Total Cost of Ownership (TCO) Analysis Works for Everything

At the recent amerimold 2012 show in Novi, MI, the opening keynote speaker was Harry Moser. For those of you not familiar with Mr. Moser, he is a retired executive from the machinery industry who now devotes his energies to the Reshoring Initiative. In short, Harry is trying to bring mold and die manufacturing back to the U.S. His argument is based on the concept that when you consider ALL of the costs involved in manufacturing a plastic part (not just the price of the mold), America is more competitive than places like China for many types of parts. Harry has developed a nifty little spreadsheet program that assists mold buyers in calculating the wide range of costs that they will incur when they choose to manufacture a part. This analytical process of identifying and evaluating all of the costs—now and in the future--goes by the name of Total Cost of Ownership (TCO), and moldmakers should also master this process.

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At the recent amerimold 2012 show in Novi, MI, the opening keynote speaker was Harry Moser. For those of you not familiar with Mr. Moser, he is a retired executive from the machinery industry who now devotes his energies to the Reshoring Initiative.  In short, Harry is trying to bring mold and die manufacturing back to the U.S. His argument is based on the concept that when you consider ALL of the costs involved in manufacturing a plastic part (not just the price of the mold), America is more competitive than places like China for many types of parts.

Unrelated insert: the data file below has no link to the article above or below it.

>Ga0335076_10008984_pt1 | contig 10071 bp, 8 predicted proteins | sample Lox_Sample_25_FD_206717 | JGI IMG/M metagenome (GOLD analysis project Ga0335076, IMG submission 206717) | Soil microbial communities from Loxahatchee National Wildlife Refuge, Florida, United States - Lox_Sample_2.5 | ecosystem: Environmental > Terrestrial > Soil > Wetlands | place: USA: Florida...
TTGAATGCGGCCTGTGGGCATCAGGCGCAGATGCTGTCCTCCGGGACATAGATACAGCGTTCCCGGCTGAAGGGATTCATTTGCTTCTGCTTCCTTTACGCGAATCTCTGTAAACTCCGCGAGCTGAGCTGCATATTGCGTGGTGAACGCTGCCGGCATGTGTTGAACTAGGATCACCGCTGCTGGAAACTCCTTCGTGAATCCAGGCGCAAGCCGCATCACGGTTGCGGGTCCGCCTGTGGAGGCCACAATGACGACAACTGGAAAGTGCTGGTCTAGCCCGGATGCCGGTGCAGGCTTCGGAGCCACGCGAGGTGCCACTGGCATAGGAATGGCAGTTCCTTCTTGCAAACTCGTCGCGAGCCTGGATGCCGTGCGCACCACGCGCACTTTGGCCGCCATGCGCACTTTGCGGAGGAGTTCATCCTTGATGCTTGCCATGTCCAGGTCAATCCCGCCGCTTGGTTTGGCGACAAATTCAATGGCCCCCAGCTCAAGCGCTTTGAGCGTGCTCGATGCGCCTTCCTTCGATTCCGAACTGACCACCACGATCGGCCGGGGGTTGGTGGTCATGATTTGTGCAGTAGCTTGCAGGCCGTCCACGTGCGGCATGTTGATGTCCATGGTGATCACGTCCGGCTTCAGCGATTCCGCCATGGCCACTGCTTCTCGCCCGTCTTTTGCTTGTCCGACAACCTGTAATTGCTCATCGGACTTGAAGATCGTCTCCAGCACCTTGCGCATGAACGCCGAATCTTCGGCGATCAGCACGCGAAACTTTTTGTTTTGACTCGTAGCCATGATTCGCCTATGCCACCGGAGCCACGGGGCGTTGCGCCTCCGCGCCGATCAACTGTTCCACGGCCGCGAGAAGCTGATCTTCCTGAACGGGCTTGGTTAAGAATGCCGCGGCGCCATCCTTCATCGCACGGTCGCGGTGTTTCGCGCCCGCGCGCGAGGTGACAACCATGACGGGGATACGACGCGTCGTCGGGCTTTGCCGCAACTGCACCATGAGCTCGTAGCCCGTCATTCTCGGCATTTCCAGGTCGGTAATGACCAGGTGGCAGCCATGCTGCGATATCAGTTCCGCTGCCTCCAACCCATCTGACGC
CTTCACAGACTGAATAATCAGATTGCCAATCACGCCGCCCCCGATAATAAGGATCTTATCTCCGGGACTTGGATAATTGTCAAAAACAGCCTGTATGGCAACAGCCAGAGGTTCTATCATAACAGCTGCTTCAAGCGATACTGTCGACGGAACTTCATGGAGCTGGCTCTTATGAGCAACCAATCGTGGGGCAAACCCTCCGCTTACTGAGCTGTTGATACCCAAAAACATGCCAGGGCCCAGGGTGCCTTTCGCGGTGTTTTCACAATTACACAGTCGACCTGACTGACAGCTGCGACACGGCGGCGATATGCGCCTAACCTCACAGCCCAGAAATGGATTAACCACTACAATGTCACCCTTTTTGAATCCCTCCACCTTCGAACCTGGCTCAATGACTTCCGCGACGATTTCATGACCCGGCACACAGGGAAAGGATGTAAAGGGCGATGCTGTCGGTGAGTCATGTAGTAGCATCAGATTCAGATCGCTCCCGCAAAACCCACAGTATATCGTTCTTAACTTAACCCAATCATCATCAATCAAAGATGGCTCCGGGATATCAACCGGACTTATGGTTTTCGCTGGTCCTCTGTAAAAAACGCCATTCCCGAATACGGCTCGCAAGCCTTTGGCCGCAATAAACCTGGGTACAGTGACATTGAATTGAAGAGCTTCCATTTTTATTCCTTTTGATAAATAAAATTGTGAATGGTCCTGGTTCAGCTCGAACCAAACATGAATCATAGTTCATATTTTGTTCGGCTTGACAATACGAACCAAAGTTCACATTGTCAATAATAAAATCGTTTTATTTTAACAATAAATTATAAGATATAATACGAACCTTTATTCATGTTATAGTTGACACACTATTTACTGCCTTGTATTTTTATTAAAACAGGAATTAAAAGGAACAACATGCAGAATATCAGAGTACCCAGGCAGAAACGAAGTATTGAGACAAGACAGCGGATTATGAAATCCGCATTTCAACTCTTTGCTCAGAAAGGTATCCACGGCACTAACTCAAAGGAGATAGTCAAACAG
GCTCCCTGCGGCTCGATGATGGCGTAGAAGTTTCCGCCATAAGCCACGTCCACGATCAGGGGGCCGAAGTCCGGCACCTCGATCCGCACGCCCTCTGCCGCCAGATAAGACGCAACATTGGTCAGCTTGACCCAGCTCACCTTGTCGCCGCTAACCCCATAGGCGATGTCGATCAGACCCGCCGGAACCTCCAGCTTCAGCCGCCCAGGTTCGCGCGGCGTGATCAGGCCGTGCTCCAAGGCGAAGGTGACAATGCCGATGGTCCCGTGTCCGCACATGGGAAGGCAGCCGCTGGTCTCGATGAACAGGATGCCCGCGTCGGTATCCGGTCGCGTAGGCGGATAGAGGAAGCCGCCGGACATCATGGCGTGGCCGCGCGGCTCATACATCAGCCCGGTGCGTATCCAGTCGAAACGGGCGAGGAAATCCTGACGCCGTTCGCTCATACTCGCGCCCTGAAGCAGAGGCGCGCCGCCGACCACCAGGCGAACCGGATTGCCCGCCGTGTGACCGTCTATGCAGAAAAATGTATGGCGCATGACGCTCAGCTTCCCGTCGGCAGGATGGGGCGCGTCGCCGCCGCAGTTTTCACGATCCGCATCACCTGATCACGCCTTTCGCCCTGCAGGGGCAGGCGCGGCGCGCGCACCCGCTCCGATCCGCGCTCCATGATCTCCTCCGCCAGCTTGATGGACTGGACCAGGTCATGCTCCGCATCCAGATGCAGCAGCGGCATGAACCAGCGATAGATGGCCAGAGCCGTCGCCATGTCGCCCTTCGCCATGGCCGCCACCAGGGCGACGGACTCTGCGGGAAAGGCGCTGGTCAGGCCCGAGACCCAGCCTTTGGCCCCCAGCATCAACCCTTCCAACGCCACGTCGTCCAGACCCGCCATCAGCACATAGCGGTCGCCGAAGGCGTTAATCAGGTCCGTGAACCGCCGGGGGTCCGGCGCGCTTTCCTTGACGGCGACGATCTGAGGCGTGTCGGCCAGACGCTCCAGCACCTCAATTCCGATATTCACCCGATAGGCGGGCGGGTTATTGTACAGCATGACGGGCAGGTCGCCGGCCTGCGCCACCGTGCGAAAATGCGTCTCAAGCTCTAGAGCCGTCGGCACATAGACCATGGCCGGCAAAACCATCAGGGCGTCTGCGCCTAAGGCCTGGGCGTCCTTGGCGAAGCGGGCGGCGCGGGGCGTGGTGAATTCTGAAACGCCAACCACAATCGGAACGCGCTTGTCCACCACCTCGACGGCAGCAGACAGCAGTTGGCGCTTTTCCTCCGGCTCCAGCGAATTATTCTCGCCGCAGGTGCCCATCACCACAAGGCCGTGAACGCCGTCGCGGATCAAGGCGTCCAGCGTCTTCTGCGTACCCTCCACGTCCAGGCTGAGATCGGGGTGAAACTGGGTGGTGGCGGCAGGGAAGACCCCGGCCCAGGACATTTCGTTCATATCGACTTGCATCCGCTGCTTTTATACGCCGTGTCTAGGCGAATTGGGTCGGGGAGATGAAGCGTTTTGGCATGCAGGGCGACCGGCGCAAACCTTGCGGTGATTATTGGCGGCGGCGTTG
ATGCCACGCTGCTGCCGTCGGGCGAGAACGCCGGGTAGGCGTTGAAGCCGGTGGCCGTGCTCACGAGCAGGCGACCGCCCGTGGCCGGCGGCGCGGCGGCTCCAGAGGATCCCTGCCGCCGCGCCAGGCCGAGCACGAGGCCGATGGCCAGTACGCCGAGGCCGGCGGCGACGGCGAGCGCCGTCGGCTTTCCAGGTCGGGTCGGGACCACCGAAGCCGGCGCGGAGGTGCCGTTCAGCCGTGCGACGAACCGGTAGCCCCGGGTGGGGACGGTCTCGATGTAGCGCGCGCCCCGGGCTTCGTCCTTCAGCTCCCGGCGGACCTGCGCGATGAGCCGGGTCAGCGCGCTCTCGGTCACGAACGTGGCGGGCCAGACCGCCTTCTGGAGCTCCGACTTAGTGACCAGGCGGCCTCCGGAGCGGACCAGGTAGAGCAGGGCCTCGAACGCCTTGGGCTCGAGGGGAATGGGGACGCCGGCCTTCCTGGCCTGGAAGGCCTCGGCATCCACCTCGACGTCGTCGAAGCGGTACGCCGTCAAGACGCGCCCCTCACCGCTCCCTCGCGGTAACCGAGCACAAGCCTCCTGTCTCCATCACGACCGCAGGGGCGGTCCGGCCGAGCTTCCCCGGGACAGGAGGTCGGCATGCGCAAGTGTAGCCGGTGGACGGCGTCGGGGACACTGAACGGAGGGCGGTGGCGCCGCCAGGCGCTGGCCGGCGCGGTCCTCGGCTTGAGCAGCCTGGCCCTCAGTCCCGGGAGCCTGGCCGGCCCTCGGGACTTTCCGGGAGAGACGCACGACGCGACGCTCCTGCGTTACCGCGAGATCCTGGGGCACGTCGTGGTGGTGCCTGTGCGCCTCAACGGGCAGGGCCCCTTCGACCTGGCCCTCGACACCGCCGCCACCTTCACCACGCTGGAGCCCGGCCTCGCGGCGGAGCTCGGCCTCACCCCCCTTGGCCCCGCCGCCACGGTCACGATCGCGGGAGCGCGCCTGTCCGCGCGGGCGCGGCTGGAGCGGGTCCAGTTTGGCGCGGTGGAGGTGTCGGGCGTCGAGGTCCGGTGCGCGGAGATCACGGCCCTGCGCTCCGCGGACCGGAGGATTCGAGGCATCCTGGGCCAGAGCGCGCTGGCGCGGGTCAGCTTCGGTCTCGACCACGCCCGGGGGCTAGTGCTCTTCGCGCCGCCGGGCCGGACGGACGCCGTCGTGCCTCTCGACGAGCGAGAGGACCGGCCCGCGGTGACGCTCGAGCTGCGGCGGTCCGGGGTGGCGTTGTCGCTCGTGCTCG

Harry has developed a nifty little spreadsheet program that assists mold buyers in calculating the wide range of costs that they will incur when they choose to manufacture a part. This analytical process of identifying and evaluating all of the costs—now and in the future--goes by the name of Total Cost of Ownership (TCO), and moldmakers should also master this process. Not just because it will prove extremely useful in their efforts to negotiate and educate mold buyers—trust me, it will. But more importantly, it will also prove extremely useful in their efforts to manage the resources in their shops and in their outside lives.

Economists have long known that there are many costs that somebody, somewhere, at some time will incur in the manufacture, use, and disposal of products that are not accurately reflected in the market price of the good or service. These costs are referred to as external costs. The study of how a market or society deals with external costs over a sustained period of time has been dubbed “deep economics.” I won’t bore you any further with an economics lesson, other than to say that TCO is an important first step in acquiring an understanding of deep economics and I believe that all of us can profit greatly by greater mastery of this subject.

So do yourself a favor and review Harry Moser’s presentation from amerimold 2012. Visit his website and read the articles he has collected. Invite your customers to do the same, and be ready to provide them with concrete examples of how you can save them a lot of money (and also aggravation) by accounting for all of the costs associated with designing, buying, shipping, using, and owning a mold. But don’t stop there. Once you are good at performing TCO analysis, use it to inform your own consumptive decisions as a business person, a citizen, and a head of a household.

In the spirit of full disclosure, I should confess that I consider the study of deep economics to be the most interesting and satisfying aspect of my own chosen profession. I believe that understanding external costs is what separates economists from accountants. And I am convinced that TCO analysis will not only generate greater profits in the long run, it will also generate a much greater amount of non-monetary rewards.

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